Reclaimed Wood Challenge HGGS 2020

We challenge you to raid your houses, garages, attics and neighbourhoods!

Exhibitors at the HGGS 2020 are invited, if they choose to take part, to build a guitar using ONLY reclaimed woods. These are defined as woods that have had a previous use, such as a piece of furniture, a door or a shelf etc., not a piece of wood that has just been lying around unused for a long time. You may find that in trying to make ALL wooden parts of the guitar from reclaimed sources that you have to step out of your comfort zone in terms of woods used.
Enjoy the challenge!

How much of my instrument must be from reclaimed wood in order to qualify?

As close to 100% of all wood parts as you can get. Remember, it is a challenge, so if it would be totally easy it would be half the fun!

Can I use other materials?

Yes, we encourage you to think creatively! Be it that you use old jewelry pieces for your inlays or recycled items on your guitars, it all contributes to an interesting result!

I will build a Reclaimed Wood Challenge (RWC) instrument, what do I do?

  1. Fill out the challenge sign up form so we know that you want to participate — this is not a firm commitment, it just helps us to know what to expect.
  2. If you have any questions please ask BEFORE you start building!
  3. Complete the RWC instrument registration form — a photo of the instrument is not required, but we can use it to advertise the RWC.
  4. Your form will be reviewed and if approved you’ll receive a registration number.
  5. Remember, the story is a very important tool as well, so if your material has history add it to the form as well!
  6. Photos are also a key element — especially those of your wood in its original incarnation! So remember to take a few before you start and as you go along!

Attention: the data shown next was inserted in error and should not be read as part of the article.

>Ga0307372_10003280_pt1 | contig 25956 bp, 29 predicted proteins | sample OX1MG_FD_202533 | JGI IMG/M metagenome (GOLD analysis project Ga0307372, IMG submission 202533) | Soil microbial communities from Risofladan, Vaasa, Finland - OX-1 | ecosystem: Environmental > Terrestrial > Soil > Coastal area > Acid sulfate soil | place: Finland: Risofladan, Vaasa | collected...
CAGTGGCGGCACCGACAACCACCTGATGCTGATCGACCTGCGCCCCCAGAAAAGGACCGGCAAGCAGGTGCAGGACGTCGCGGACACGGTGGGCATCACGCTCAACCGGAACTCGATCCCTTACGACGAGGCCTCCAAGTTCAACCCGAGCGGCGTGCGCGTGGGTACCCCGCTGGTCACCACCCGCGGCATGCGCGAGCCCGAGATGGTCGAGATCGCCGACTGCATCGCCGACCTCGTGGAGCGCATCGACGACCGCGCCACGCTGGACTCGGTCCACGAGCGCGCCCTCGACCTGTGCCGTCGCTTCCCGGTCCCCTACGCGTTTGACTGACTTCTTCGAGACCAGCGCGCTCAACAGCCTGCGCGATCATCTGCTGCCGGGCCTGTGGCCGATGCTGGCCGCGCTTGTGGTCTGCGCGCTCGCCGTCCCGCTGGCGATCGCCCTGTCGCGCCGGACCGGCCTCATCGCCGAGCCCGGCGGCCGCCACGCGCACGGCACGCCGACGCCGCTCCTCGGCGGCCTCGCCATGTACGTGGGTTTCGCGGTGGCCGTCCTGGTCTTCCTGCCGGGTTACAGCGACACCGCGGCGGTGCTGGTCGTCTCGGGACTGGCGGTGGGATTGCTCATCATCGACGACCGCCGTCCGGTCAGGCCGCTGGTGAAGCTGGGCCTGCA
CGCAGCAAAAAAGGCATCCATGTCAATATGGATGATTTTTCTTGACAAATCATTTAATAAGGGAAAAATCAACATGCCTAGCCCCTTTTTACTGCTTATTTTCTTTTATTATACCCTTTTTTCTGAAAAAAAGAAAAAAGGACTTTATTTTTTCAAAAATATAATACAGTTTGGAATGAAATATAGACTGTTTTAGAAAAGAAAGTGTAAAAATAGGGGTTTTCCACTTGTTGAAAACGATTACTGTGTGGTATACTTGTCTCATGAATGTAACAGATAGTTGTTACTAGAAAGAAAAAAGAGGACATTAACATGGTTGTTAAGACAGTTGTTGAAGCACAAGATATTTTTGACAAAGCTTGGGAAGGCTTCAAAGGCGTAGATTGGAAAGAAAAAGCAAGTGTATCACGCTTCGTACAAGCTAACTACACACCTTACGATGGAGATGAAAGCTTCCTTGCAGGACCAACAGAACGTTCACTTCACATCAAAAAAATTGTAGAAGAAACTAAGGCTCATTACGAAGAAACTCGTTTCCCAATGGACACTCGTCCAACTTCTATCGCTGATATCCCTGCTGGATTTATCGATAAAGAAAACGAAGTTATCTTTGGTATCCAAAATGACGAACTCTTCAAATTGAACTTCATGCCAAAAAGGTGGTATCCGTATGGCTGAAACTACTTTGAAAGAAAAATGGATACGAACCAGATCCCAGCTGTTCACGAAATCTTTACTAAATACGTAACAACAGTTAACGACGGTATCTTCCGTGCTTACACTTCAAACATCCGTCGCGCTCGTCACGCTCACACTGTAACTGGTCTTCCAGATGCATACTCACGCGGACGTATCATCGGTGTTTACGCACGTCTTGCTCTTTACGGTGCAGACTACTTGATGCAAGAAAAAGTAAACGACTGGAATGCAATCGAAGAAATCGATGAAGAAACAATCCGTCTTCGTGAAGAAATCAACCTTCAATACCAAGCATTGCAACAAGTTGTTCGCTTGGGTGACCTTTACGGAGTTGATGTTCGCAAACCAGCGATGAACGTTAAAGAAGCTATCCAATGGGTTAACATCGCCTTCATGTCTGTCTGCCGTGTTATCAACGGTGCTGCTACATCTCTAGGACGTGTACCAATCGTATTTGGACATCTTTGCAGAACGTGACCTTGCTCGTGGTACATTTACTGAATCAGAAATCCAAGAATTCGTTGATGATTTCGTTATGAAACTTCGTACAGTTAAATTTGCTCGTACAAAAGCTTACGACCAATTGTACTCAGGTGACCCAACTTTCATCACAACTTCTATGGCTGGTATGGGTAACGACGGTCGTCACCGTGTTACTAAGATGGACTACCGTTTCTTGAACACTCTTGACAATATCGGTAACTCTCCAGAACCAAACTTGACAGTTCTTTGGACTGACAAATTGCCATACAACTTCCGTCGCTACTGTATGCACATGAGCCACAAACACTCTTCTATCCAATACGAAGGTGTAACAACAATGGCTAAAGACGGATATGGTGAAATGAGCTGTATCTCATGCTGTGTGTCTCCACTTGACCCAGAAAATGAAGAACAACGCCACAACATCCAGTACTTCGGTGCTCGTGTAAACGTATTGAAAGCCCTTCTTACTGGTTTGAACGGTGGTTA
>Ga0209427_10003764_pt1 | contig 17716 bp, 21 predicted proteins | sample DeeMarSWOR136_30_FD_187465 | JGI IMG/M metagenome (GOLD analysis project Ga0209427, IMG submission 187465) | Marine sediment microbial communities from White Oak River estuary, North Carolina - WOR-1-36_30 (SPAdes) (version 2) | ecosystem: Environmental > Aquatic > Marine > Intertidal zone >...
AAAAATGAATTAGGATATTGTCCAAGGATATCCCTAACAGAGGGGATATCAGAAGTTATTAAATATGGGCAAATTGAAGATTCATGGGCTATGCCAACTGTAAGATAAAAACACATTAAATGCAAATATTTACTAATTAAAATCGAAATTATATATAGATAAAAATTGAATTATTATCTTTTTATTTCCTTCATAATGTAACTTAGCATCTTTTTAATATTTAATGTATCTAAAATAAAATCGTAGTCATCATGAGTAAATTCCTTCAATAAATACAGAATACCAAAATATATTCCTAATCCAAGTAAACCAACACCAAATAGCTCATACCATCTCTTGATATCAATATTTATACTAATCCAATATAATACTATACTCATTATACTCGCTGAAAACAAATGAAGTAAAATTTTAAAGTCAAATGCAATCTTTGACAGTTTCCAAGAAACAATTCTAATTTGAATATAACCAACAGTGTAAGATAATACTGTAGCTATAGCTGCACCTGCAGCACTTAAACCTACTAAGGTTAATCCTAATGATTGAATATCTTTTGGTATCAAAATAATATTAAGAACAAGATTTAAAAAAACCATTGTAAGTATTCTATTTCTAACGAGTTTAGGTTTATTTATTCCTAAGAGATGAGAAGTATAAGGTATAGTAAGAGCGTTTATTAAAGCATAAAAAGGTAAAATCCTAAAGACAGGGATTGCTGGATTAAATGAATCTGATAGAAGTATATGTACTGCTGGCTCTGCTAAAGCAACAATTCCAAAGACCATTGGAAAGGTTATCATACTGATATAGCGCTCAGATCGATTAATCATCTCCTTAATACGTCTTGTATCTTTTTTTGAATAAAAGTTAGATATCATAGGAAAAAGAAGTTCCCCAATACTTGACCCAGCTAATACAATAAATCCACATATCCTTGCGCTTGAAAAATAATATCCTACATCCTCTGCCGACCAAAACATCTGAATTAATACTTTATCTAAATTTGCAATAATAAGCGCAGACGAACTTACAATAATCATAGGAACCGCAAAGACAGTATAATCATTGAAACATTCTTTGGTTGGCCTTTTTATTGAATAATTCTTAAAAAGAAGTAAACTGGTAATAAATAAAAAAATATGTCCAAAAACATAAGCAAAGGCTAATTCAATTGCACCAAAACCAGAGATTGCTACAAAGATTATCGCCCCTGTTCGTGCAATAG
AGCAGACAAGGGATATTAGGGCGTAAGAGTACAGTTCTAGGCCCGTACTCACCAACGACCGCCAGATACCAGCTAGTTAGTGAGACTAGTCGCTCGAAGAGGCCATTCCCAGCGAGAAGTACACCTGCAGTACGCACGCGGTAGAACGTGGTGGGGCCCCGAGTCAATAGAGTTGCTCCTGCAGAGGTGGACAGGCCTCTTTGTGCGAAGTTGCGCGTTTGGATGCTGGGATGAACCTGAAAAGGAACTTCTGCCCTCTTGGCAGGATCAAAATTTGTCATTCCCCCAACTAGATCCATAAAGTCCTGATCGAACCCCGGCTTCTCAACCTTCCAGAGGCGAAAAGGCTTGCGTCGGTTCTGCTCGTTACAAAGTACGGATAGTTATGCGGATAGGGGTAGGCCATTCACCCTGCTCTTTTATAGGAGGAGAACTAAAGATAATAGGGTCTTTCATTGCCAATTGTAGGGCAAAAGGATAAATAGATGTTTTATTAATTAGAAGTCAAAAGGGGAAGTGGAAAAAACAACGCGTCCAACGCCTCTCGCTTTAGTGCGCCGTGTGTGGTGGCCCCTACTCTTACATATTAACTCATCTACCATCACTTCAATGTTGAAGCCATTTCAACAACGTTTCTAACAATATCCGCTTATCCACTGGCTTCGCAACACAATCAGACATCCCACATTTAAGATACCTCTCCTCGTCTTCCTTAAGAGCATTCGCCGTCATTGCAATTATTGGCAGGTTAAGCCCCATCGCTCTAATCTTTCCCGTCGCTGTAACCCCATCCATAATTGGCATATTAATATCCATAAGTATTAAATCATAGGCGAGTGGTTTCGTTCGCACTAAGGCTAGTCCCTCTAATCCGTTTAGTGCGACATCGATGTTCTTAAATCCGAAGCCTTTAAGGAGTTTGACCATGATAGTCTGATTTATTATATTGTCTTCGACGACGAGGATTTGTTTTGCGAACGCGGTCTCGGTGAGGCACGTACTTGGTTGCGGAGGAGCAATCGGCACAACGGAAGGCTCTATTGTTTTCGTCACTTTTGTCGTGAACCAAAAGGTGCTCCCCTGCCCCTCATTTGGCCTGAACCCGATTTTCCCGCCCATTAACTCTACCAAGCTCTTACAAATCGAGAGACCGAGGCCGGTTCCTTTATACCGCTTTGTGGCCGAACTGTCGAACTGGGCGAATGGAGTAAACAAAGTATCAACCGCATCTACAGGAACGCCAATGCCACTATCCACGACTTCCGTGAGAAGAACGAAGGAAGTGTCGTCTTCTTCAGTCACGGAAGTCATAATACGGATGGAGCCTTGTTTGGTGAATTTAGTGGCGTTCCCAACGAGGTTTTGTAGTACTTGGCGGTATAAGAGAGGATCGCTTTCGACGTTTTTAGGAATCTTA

Why Reclaimed Wood Challenge?

With increasing pressure on forests and the need to consume less, produce less waste and reduce transportation, as well as the increasing (necessary) constraints through regulations like CITES we want:

  • To look to alternative sources for raw materials, which are sustainable and environmentally conscientious.
  • To explore how to re-claim or re-use materials coming from original objects, which may have come to the end of their use, but where the material they are made from still has much life left in it.
  • To show to the public that using reclaimed woods is not a compromise, indeed reclaimed wood is often superior to that available from suppliers, being more stable and sometimes of a higher quality than that which is available today.

What happens at The HGGS 2020?

  • All exhibitors who have registered a RWC instrument will be marked with a special sign in the catalogue.
  • You will receive a table sign for your instrument with the info you provided.
  • Your instrument will be part of a special presentation (with lecture) on Sunday morning before the Show (more information later).

Can I still bring a Local Wood Challenge (LWC) instrument?

Yes, absolutely, the LWC continues and will be presented together with the RWC. Please fill out the challenge sign up form and also make sure you register your LWC instrument here. More information about the Local Wood Challenge can be found on the EGB website here and here.

What is a challenge?

In 2016 we decided to introduce the concept of a Challenge. Each year a theme would be proposed as a Challenge, around which those exhibitors who wish to do so can join in and engage in a friendly tournament of ideas and craft. The goal is to enrich the Show experience, but — depending on the theme — to also educate the visitors.
It is NOT meant to be a competition, but rather an invitation to the luthiers to try something outside their normal confines and expectations, giving them the freedom to explore new and different aspects of their work.
The instruments created as part of the Challenge will be presented during the Show with special identification: participating exhibitors will be marked in the catalogue; and while displayed at the exhibitor tables Challenge instruments are identified and described with small signs.
This is how the Local Wood Challenge came to life, and it has been successfully presented both in 2016 and 2018, as well as in collaboration during other shows. It now has turned into a long-term EGB project.

Should you have any questions about the Challenge please contact Agnes Szauter.